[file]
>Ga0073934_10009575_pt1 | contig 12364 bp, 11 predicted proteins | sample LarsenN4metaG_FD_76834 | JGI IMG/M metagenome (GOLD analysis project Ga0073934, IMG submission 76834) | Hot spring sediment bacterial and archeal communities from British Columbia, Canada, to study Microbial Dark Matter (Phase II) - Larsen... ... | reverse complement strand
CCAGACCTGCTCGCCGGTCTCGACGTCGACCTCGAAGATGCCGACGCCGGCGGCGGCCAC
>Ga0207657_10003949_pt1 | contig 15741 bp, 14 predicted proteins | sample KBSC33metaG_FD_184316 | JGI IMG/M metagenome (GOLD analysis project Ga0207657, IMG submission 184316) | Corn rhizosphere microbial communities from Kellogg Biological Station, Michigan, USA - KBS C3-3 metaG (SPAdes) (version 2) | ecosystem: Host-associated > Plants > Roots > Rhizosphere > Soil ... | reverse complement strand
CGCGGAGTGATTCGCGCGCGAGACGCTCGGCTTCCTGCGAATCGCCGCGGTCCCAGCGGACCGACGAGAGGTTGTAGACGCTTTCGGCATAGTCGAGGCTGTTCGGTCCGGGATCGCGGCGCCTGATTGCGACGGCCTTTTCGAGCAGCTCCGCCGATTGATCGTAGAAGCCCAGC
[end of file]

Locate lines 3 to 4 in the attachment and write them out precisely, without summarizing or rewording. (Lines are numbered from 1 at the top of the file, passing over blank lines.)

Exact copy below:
>Ga0207657_10003949_pt1 | contig 15741 bp, 14 predicted proteins | sample KBSC33metaG_FD_184316 | JGI IMG/M metagenome (GOLD analysis project Ga0207657, IMG submission 184316) | Corn rhizosphere microbial communities from Kellogg Biological Station, Michigan, USA - KBS C3-3 metaG (SPAdes) (version 2) | ecosystem: Host-associated > Plants > Roots > Rhizosphere > Soil ... | reverse complement strand
CGCGGAGTGATTCGCGCGCGAGACGCTCGGCTTCCTGCGAATCGCCGCGGTCCCAGCGGACCGACGAGAGGTTGTAGACGCTTTCGGCATAGTCGAGGCTGTTCGGTCCGGGATCGCGGCGCCTGATTGCGACGGCCTTTTCGAGCAGCTCCGCCGATTGATCGTAGAAGCCCAGC